Can You File a Lawsuit Against Corporation's Board of Directors In Another State ?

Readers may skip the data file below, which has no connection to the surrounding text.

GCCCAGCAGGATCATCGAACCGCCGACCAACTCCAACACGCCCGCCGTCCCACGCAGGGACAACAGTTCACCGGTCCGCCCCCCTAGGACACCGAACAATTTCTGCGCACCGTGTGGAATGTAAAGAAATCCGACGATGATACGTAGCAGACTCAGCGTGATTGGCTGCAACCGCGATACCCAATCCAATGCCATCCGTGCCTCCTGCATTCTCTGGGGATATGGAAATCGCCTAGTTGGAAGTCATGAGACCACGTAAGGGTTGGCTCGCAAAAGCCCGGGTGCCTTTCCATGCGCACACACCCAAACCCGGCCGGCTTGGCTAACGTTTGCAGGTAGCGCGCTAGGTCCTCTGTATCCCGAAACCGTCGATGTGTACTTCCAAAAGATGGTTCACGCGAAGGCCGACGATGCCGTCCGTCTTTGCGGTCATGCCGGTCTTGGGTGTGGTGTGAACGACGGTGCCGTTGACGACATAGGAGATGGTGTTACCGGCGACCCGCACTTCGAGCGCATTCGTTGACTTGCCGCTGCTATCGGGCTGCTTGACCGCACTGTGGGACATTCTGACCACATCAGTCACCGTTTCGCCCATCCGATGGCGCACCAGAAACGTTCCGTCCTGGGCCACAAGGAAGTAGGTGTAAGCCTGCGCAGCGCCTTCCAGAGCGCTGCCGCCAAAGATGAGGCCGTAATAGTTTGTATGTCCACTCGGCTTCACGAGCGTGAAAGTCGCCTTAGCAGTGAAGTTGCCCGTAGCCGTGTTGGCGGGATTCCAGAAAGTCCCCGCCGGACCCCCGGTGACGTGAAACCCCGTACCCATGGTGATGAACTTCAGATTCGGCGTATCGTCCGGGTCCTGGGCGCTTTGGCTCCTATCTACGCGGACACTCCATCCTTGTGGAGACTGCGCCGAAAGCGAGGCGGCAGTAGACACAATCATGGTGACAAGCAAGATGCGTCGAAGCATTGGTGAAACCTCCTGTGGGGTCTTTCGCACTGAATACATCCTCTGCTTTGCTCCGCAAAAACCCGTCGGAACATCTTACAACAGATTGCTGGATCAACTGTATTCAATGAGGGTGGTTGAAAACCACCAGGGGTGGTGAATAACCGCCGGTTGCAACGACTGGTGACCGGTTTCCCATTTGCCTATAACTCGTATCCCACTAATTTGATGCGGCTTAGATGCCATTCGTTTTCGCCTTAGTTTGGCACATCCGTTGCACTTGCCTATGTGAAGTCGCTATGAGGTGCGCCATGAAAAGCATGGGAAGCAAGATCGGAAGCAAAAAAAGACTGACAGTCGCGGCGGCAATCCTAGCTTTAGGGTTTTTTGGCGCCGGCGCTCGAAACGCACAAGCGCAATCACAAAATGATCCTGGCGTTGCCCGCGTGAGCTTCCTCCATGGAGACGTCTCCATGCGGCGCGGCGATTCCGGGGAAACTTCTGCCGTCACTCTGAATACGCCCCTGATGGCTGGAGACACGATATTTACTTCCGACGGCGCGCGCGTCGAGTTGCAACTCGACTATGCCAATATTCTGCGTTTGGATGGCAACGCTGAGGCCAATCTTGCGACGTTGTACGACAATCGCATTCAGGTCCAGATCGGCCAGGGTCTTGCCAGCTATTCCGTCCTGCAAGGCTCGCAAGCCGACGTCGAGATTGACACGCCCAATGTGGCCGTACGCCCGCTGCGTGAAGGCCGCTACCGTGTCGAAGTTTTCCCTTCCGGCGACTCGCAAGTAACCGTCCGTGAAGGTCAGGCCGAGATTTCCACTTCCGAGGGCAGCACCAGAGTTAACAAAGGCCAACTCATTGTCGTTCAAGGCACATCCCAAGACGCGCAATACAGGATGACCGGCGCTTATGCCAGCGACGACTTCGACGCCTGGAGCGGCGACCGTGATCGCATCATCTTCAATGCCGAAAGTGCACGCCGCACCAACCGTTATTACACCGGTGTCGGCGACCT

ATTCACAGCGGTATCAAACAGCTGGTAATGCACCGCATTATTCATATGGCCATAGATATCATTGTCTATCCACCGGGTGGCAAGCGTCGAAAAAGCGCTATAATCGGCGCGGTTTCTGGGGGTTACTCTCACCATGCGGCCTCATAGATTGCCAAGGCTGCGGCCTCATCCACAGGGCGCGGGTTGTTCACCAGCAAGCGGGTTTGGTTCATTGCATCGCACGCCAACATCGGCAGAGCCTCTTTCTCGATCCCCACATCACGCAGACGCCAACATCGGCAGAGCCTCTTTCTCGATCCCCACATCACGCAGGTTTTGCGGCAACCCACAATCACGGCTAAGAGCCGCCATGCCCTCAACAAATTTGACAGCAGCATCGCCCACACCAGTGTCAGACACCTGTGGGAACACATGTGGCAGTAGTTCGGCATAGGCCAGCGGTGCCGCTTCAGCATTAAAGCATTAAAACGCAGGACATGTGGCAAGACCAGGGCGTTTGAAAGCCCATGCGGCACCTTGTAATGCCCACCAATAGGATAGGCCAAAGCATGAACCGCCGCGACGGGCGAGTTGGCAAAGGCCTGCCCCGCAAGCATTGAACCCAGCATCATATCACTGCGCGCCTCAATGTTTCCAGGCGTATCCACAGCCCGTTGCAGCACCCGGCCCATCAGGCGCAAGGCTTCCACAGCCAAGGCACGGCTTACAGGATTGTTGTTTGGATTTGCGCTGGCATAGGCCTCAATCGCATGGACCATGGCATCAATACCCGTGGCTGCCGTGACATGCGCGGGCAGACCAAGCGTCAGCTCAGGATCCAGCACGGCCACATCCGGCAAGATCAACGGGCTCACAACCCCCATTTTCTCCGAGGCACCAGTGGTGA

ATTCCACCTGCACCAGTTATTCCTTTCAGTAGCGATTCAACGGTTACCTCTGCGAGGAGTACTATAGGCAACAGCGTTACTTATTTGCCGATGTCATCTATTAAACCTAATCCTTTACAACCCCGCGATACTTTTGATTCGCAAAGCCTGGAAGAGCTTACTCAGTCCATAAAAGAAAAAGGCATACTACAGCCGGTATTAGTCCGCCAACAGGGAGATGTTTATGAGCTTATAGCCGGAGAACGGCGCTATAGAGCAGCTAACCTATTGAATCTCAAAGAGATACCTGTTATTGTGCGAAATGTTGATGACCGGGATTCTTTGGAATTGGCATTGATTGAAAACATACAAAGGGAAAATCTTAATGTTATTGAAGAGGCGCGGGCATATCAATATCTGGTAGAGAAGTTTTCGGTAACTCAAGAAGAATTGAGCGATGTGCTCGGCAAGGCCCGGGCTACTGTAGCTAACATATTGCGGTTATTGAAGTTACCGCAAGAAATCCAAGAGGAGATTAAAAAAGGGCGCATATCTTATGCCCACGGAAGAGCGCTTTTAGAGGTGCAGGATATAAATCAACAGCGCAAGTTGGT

In Young v. Colgate-Palmolive Company, 790 F.2d 567 (7th Cir. 1986), the plaintiff shareholder, an Illinois resident, filed a derivative action against the defendant, a Delaware corporation, and its board of directors, none of whom were residents of Illinois. The plaintiff alleged the directors breached their fiduciary duty to the corporation by adopting a "poison pill" or anti-takeover plan. The directors filed a motion to dismiss for lack of personal jurisdiction, which the district court granted. The court of appeals affirmed, finding that the plaintiff had failed to establish a prima facie case that the defendants had committed a tort in Illinois. The court explained that because the anti-takeover plan had been adopted in New York, that is where the situs of the tort occurred, not in Illinois where the injured plaintiff shareholder resided. The court stated, "although shareholders may have been injured by some effect on their interest in the corporation does not mean that the tort was committed wherever they reside." Young, 790 F.2d at 570. The court also clarified that an "injurious consequence" in Illinois was not the same as a tortious act in Illinois.